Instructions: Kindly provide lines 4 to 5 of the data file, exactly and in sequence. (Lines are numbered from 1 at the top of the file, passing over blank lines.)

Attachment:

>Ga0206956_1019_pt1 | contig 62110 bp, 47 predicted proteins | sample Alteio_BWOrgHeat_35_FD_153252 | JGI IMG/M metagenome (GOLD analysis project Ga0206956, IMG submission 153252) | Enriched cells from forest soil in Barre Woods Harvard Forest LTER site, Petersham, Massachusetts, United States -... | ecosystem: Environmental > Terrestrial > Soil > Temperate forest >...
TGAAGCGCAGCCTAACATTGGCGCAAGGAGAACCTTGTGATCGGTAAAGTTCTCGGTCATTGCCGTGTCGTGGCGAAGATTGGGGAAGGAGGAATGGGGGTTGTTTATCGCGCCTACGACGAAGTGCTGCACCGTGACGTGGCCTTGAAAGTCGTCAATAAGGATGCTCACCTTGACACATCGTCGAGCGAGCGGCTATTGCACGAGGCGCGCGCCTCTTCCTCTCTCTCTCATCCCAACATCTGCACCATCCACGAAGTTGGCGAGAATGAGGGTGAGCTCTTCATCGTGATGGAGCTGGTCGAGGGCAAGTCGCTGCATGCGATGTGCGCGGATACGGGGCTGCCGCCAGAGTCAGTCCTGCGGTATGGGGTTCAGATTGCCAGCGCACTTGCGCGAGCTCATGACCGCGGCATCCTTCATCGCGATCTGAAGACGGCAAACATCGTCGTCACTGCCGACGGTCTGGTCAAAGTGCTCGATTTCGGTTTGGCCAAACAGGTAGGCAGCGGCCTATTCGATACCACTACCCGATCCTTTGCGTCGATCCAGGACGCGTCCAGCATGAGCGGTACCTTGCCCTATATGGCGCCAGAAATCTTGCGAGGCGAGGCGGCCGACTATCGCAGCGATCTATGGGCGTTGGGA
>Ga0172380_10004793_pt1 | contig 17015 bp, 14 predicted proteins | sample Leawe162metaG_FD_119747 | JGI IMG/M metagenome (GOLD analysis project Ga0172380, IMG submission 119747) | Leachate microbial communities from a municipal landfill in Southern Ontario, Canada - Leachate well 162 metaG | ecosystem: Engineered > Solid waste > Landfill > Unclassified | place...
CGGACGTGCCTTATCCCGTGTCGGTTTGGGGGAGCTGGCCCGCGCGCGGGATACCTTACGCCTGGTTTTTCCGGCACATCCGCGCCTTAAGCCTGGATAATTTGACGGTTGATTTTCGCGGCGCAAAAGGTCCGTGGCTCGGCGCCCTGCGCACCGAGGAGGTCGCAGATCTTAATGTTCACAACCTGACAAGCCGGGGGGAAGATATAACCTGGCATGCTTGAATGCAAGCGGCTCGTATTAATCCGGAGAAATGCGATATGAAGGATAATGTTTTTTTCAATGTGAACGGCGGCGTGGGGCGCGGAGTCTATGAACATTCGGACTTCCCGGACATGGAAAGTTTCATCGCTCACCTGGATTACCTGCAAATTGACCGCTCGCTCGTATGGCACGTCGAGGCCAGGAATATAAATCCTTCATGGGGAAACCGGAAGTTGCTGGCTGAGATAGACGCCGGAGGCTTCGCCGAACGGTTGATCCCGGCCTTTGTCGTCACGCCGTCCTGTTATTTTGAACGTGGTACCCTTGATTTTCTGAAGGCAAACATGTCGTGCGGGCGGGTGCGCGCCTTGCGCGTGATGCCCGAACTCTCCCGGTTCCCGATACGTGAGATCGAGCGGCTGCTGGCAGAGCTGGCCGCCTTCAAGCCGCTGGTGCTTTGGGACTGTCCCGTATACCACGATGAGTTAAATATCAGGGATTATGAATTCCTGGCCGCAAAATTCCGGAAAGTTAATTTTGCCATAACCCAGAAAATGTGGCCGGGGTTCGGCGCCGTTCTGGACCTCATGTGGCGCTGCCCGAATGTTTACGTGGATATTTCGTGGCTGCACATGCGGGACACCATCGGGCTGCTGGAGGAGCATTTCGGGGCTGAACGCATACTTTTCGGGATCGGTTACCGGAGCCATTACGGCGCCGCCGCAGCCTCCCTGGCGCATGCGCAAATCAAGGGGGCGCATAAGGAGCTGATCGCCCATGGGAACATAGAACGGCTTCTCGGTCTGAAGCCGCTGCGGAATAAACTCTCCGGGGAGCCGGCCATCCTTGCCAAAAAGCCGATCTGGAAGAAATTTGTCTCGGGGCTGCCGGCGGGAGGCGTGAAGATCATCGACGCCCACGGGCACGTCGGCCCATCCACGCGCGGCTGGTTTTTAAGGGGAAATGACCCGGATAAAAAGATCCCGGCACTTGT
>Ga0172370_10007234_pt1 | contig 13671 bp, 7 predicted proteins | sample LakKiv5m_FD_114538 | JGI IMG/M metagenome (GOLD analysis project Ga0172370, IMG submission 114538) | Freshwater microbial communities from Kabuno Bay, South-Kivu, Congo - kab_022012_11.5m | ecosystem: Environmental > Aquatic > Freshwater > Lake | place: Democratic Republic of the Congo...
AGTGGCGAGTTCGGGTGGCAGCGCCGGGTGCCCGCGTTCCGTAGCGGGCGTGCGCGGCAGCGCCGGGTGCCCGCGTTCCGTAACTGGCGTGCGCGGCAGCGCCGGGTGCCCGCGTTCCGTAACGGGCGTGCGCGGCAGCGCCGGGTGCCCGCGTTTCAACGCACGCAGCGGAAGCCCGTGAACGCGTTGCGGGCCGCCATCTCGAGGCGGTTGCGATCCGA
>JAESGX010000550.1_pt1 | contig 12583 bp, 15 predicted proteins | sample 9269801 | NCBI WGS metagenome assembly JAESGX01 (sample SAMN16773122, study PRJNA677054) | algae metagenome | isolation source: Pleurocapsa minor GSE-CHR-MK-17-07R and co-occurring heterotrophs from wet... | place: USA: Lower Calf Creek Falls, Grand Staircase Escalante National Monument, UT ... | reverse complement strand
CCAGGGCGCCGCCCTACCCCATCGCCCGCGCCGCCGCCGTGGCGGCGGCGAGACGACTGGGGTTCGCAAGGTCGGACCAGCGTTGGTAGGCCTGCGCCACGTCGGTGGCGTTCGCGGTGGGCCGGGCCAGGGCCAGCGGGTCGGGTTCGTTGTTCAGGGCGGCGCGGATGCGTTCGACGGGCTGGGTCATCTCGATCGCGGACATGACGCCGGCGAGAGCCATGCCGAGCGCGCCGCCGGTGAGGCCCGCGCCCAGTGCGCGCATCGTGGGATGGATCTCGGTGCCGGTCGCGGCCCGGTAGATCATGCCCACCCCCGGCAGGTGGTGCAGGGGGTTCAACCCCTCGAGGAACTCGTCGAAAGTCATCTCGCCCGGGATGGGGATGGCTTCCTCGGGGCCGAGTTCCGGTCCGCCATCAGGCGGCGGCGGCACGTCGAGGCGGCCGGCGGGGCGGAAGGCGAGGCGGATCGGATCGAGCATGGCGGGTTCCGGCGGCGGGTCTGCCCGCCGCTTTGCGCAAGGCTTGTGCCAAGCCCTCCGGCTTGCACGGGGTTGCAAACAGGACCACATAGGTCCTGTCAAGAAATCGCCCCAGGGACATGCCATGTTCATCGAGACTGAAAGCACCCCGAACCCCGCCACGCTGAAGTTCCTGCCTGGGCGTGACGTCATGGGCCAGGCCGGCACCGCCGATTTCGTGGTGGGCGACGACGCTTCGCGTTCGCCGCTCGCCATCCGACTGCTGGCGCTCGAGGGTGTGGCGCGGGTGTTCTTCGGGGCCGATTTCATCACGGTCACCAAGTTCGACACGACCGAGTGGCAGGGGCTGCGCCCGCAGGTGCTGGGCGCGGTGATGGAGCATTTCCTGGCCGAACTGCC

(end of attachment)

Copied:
CGGACGTGCCTTATCCCGTGTCGGTTTGGGGGAGCTGGCCCGCGCGCGGGATACCTTACGCCTGGTTTTTCCGGCACATCCGCGCCTTAAGCCTGGATAATTTGACGGTTGATTTTCGCGGCGCAAAAGGTCCGTGGCTCGGCGCCCTGCGCACCGAGGAGGTCGCAGATCTTAATGTTCACAACCTGACAAGCCGGGGGGAAGATATAACCTGGCATGCTTGAATGCAAGCGGCTCGTATTAATCCGGAGAAATGCGATATGAAGGATAATGTTTTTTTCAATGTGAACGGCGGCGTGGGGCGCGGAGTCTATGAACATTCGGACTTCCCGGACATGGAAAGTTTCATCGCTCACCTGGATTACCTGCAAATTGACCGCTCGCTCGTATGGCACGTCGAGGCCAGGAATATAAATCCTTCATGGGGAAACCGGAAGTTGCTGGCTGAGATAGACGCCGGAGGCTTCGCCGAACGGTTGATCCCGGCCTTTGTCGTCACGCCGTCCTGTTATTTTGAACGTGGTACCCTTGATTTTCTGAAGGCAAACATGTCGTGCGGGCGGGTGCGCGCCTTGCGCGTGATGCCCGAACTCTCCCGGTTCCCGATACGTGAGATCGAGCGGCTGCTGGCAGAGCTGGCCGCCTTCAAGCCGCTGGTGCTTTGGGACTGTCCCGTATACCACGATGAGTTAAATATCAGGGATTATGAATTCCTGGCCGCAAAATTCCGGAAAGTTAATTTTGCCATAACCCAGAAAATGTGGCCGGGGTTCGGCGCCGTTCTGGACCTCATGTGGCGCTGCCCGAATGTTTACGTGGATATTTCGTGGCTGCACATGCGGGACACCATCGGGCTGCTGGAGGAGCATTTCGGGGCTGAACGCATACTTTTCGGGATCGGTTACCGGAGCCATTACGGCGCCGCCGCAGCCTCCCTGGCGCATGCGCAAATCAAGGGGGCGCATAAGGAGCTGATCGCCCATGGGAACATAGAACGGCTTCTCGGTCTGAAGCCGCTGCGGAATAAACTCTCCGGGGAGCCGGCCATCCTTGCCAAAAAGCCGATCTGGAAGAAATTTGTCTCGGGGCTGCCGGCGGGAGGCGTGAAGATCATCGACGCCCACGGGCACGTCGGCCCATCCACGCGCGGCTGGTTTTTAAGGGGAAATGACCCGGATAAAAAGATCCCGGCACTTGT
>Ga0172370_10007234_pt1 | contig 13671 bp, 7 predicted proteins | sample LakKiv5m_FD_114538 | JGI IMG/M metagenome (GOLD analysis project Ga0172370, IMG submission 114538) | Freshwater microbial communities from Kabuno Bay, South-Kivu, Congo - kab_022012_11.5m | ecosystem: Environmental > Aquatic > Freshwater > Lake | place: Democratic Republic of the Congo...